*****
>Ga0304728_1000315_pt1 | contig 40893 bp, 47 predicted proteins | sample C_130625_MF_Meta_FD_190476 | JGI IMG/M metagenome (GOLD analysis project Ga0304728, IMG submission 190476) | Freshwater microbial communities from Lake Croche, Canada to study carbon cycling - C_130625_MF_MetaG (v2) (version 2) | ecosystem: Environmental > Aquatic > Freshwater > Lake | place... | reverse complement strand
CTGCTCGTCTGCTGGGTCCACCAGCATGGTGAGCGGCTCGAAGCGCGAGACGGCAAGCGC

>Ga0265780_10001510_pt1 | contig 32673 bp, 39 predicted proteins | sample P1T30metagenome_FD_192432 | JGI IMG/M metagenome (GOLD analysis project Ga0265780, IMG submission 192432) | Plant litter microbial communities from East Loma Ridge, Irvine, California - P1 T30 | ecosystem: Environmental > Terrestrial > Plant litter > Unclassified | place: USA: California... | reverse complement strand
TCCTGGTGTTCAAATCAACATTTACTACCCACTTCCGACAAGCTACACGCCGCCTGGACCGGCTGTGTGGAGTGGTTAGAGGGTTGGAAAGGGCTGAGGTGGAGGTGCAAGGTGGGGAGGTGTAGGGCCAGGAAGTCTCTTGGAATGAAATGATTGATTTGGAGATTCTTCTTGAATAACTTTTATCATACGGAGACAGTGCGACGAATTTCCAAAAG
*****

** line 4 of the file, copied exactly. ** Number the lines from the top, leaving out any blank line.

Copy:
TCCTGGTGTTCAAATCAACATTTACTACCCACTTCCGACAAGCTACACGCCGCCTGGACCGGCTGTGTGGAGTGGTTAGAGGGTTGGAAAGGGCTGAGGTGGAGGTGCAAGGTGGGGAGGTGTAGGGCCAGGAAGTCTCTTGGAATGAAATGATTGATTTGGAGATTCTTCTTGAATAACTTTTATCATACGGAGACAGTGCGACGAATTTCCAAAAG